Gas station without pumps

2019 July 31

Thirty-eighth weight progress report

Filed under: Uncategorized — gasstationwithoutpumps @ 16:54
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This post is yet another weight progress report, continuing the previous one, part of a long series since I started in January 2015.

My weight has been about the same as a year ago, but I hope that I don’t put on as much weight as I did last summer and fall.

My exercise level has been a bit low, averaging 3.4 miles a day of cycling in July.  This is a little misleading, as I have started doing some weight training, treadmill running, and elliptical machines at the “Wellness Center” on campus, though not as frequently as I should.  It also does not include the walking I have been doing, which is hard to keep track of.

When I was young and skinny, I did not realize how difficult it was to lose weight once one put it on—in those days my problem was trying to increase my weight, to keep from looking like a skeleton.

2019 July 27

3D-printed chain of office

I’ve previously posted about my 3D-printed stage jewelry: the 3D slugs  and the diamond, printed on my Monoprice Delta Mini printer using CC3D Silk Gold PLA filament.

I’ve done a couple more designs since then: a star pendant and a chain of office to show the director and props people at WEST Performing Arts the possibility of making stage jewelry with a 3D printer.

The front of the star. The “notches” on the top point are a horizontal hole for hanging the star from a chain or cord.

The back of the star, showing the flat spot.

I have released this star design on Thingiverse:

The chain of office is more complicated, as it consists of 20 triangular plates and a pendant.  The plates took an hour apiece to print, and each one needed cleanup with a riffler to remove stringing.

The top layers of the print look pretty good, but there is a lot of stringing as the print head moved from one part of the print to another.

The bottom of each triangle looked worse than the top, as the first layer seemed to have more trouble with uniform extrusion than the higher layers.

This is what the triangles looked like after cleaning up the stringing with a riffler.  The difference in shininess is an illusion—I photographed this one with a flash, and the previous two photos were with more uniform lighting.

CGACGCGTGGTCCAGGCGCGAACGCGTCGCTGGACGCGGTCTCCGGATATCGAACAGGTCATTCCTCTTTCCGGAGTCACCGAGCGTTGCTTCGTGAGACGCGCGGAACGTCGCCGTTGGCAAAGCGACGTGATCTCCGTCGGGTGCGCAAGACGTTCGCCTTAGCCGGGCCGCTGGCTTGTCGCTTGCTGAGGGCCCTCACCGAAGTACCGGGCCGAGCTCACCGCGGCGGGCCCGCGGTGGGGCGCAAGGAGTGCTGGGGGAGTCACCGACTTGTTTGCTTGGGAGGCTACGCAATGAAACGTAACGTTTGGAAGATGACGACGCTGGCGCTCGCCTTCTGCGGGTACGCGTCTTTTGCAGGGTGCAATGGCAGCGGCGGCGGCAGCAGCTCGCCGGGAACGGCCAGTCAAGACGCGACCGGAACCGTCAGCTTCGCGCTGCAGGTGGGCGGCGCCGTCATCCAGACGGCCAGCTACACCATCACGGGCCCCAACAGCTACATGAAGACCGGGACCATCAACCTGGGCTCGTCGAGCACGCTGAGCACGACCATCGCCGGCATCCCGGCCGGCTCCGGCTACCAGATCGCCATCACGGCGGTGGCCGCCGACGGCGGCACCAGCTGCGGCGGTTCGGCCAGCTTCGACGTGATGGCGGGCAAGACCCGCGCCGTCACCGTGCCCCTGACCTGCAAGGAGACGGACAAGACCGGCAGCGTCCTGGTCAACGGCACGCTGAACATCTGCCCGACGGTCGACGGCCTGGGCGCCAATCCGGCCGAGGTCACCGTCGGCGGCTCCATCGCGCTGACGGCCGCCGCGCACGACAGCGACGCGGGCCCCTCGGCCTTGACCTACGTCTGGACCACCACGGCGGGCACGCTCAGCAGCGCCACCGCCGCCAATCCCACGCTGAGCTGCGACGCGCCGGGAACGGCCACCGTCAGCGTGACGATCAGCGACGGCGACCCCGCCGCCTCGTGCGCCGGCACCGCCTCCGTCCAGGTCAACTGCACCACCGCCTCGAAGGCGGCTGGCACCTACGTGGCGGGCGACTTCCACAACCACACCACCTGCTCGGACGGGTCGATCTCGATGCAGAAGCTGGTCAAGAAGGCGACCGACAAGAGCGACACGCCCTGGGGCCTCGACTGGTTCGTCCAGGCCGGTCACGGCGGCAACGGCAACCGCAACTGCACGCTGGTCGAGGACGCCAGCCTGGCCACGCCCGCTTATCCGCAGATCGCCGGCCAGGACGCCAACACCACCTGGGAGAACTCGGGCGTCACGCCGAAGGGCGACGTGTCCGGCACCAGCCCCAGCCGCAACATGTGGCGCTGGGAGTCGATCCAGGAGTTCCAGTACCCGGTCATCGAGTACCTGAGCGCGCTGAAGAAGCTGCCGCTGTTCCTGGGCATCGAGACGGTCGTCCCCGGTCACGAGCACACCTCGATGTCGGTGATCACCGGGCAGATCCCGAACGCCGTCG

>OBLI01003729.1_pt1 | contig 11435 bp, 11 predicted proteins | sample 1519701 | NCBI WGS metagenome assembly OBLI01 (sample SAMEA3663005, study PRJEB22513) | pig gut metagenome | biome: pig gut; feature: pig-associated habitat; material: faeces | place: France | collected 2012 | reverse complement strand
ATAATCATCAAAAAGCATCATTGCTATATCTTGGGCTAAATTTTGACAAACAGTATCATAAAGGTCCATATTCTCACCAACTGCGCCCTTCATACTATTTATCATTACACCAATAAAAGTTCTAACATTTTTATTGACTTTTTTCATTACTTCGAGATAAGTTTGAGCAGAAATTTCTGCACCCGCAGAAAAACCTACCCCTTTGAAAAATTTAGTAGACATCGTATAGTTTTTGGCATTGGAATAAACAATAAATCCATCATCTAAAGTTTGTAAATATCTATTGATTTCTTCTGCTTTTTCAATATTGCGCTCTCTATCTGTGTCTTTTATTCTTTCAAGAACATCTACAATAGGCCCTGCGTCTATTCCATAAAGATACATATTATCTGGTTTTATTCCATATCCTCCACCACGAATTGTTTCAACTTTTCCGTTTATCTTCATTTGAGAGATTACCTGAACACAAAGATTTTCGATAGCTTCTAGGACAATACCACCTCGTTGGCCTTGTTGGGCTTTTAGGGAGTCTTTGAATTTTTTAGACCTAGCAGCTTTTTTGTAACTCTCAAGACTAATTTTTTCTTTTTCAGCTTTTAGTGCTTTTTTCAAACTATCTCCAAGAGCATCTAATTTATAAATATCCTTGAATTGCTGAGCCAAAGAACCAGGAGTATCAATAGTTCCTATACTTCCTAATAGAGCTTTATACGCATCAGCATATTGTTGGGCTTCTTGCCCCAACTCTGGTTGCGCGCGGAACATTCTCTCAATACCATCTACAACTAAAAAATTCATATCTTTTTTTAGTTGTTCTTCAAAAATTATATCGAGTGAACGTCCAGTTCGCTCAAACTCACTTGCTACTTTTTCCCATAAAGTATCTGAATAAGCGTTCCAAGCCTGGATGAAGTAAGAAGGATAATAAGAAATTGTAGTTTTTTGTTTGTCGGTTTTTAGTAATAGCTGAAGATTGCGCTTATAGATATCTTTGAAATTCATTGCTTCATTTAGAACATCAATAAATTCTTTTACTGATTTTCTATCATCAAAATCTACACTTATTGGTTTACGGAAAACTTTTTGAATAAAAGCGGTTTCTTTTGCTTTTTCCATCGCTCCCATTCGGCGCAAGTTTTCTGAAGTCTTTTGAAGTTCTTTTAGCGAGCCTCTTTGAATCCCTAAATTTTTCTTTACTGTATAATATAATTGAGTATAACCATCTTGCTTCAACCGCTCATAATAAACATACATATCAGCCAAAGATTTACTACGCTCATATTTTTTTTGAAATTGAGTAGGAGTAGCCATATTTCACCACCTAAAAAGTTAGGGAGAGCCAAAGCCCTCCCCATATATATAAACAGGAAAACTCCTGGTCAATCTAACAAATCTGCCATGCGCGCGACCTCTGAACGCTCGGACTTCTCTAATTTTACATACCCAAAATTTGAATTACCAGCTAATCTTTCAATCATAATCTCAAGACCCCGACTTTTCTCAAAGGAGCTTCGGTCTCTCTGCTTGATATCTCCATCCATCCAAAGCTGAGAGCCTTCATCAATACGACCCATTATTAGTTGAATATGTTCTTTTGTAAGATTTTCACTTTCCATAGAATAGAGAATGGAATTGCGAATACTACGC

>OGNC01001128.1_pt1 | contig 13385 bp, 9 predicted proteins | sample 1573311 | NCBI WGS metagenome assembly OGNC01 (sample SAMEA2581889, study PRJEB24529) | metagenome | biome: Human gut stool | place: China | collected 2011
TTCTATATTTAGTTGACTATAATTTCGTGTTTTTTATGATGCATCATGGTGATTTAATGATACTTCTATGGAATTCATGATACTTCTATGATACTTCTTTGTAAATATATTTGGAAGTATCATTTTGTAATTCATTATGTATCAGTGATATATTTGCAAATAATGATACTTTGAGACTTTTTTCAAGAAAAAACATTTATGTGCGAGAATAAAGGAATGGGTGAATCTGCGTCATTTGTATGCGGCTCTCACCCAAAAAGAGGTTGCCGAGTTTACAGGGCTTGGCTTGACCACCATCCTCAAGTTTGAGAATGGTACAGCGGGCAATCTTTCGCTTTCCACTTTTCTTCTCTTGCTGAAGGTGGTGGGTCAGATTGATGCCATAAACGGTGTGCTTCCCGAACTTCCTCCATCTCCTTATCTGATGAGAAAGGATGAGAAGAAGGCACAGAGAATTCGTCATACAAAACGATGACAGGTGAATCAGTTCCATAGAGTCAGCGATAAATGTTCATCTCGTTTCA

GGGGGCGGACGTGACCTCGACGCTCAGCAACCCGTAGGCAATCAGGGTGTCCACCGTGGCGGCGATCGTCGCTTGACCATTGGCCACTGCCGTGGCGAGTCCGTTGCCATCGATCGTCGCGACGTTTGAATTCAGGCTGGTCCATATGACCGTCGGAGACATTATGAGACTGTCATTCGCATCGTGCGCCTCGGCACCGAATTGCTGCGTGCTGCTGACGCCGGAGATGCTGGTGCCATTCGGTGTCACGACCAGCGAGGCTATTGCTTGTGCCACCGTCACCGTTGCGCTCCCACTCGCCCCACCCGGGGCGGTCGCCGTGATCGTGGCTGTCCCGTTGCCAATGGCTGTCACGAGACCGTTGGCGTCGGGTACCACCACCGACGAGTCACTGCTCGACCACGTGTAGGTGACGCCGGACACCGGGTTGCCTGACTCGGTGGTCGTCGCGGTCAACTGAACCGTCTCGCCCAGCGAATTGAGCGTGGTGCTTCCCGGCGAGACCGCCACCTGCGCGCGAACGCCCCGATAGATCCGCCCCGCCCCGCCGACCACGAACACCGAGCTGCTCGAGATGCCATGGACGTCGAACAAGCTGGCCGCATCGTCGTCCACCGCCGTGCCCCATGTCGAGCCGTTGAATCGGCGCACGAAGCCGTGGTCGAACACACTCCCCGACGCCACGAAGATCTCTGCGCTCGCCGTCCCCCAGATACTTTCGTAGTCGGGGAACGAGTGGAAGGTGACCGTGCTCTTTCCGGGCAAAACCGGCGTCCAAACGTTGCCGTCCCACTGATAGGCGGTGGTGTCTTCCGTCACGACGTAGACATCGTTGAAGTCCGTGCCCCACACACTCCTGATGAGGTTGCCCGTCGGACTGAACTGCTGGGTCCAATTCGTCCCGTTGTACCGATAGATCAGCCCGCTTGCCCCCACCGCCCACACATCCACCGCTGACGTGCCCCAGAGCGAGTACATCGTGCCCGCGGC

The triangles need to be joined with 6mm OD split rings:

Here are the triangles joined into a chain with jump rings.

The kid-size chain uses 18 of the triangular plates:

The pendant here is a design suggested by my wife, since I did not have any fake jewels to glue onto a pendant. I think that fake jewels may make for a showier pendant.

To make an adult-sized chain I added two more triangular plates, for a total of 20:

The chain of office needs to sit fairly wide on the shoulders, so probably needs to pinned or stitched to the shoulder seam, as the plastic is not heavy enough for the weight of the chain to hold it in place.

I’ve not released the chain of office on Thingiverse, mainly because their web site seems to be misbehaving this week.

2019 July 29: released as

2019 July 24

Shakespeare cookies

Tuesday night I tried making shortbread cookies to try out my Shakespeare cookie cutters, both the version 3 stamp and a 1-piece cookie cutter (version 4).

Back view of Version 3 (the cookie stamp) and Version 4 (the cookie cutter)

Front view of Version 3 (the stamp) and Version 4 (the cookie cutter).

I’m not quite ready to release the design on Thingiverse, as there are still a few problems.  One is that the handle is not aligned in any way—it is glued on with just a pair of flat surfaces without any alignment features.

This back view of the cookie cutter shows the handle, glued on with FlexEpox.

This closeup of the handle shows the lack of any alignment features.

I looked online for shortbread cookie recipes and found a lot of them.  The proportions of the ingredients were all fairly similar, with small fluctuations:

 1 cup butter
½ cup confectioner’s (powdered) sugar
½ cup rice flour or cornstarch